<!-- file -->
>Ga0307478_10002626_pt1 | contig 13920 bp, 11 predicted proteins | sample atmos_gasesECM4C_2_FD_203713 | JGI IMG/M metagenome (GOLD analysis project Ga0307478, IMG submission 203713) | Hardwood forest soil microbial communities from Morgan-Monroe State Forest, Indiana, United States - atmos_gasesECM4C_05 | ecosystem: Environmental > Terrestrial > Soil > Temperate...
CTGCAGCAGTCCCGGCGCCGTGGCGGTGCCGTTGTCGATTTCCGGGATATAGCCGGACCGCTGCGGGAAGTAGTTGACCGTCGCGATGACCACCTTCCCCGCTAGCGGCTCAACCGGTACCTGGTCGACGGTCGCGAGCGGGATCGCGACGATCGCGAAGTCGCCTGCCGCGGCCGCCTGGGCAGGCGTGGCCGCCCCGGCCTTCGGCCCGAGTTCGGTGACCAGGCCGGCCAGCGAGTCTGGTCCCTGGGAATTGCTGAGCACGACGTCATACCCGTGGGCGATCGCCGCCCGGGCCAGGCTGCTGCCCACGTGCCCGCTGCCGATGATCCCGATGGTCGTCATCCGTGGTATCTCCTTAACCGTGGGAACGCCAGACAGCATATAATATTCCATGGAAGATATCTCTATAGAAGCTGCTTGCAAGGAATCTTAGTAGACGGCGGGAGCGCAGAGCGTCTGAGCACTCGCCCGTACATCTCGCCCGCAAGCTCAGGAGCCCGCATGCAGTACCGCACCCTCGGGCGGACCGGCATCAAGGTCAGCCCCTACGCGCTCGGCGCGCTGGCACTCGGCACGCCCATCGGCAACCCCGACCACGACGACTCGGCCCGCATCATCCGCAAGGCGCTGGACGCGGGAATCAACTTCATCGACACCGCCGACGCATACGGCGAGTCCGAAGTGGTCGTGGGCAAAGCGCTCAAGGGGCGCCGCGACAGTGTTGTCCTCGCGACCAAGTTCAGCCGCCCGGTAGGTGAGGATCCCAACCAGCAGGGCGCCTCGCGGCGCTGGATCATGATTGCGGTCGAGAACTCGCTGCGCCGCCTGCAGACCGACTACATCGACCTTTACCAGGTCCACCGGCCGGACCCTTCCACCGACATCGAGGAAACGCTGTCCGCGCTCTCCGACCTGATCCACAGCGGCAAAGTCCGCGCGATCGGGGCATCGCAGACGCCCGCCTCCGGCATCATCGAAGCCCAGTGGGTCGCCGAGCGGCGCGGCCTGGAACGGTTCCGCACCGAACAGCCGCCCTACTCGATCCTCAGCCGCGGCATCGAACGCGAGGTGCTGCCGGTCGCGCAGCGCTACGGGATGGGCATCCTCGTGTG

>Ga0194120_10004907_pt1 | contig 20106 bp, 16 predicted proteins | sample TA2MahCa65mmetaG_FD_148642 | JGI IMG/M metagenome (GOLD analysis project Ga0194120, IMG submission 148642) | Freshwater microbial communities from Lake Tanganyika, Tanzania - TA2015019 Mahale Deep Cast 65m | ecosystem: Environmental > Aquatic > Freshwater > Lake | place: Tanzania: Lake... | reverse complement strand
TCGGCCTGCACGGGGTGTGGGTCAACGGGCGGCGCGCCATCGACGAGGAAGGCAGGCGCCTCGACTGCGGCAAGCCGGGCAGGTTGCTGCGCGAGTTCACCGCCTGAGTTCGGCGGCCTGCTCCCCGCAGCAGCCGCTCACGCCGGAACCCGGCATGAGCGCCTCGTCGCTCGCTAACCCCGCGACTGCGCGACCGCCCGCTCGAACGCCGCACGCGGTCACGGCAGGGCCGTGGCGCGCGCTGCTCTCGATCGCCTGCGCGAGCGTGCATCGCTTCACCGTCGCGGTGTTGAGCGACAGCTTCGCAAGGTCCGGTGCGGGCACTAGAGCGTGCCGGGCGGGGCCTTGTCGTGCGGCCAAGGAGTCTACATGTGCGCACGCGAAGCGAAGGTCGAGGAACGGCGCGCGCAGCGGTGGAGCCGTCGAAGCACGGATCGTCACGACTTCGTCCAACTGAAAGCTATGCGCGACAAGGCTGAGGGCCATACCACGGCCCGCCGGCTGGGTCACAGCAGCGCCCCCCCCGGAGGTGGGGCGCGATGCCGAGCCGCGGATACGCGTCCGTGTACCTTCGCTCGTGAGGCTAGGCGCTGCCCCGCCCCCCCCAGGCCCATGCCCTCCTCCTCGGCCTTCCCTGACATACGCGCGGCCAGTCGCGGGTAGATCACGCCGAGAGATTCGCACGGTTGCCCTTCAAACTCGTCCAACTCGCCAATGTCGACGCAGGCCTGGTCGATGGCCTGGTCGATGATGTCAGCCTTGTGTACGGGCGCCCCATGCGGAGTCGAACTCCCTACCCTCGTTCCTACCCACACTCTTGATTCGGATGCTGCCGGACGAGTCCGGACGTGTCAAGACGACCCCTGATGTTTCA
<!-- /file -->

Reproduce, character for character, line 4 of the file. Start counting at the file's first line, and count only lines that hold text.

TCGGCCTGCACGGGGTGTGGGTCAACGGGCGGCGCGCCATCGACGAGGAAGGCAGGCGCCTCGACTGCGGCAAGCCGGGCAGGTTGCTGCGCGAGTTCACCGCCTGAGTTCGGCGGCCTGCTCCCCGCAGCAGCCGCTCACGCCGGAACCCGGCATGAGCGCCTCGTCGCTCGCTAACCCCGCGACTGCGCGACCGCCCGCTCGAACGCCGCACGCGGTCACGGCAGGGCCGTGGCGCGCGCTGCTCTCGATCGCCTGCGCGAGCGTGCATCGCTTCACCGTCGCGGTGTTGAGCGACAGCTTCGCAAGGTCCGGTGCGGGCACTAGAGCGTGCCGGGCGGGGCCTTGTCGTGCGGCCAAGGAGTCTACATGTGCGCACGCGAAGCGAAGGTCGAGGAACGGCGCGCGCAGCGGTGGAGCCGTCGAAGCACGGATCGTCACGACTTCGTCCAACTGAAAGCTATGCGCGACAAGGCTGAGGGCCATACCACGGCCCGCCGGCTGGGTCACAGCAGCGCCCCCCCCGGAGGTGGGGCGCGATGCCGAGCCGCGGATACGCGTCCGTGTACCTTCGCTCGTGAGGCTAGGCGCTGCCCCGCCCCCCCCAGGCCCATGCCCTCCTCCTCGGCCTTCCCTGACATACGCGCGGCCAGTCGCGGGTAGATCACGCCGAGAGATTCGCACGGTTGCCCTTCAAACTCGTCCAACTCGCCAATGTCGACGCAGGCCTGGTCGATGGCCTGGTCGATGATGTCAGCCTTGTGTACGGGCGCCCCATGCGGAGTCGAACTCCCTACCCTCGTTCCTACCCACACTCTTGATTCGGATGCTGCCGGACGAGTCCGGACGTGTCAAGACGACCCCTGATGTTTCA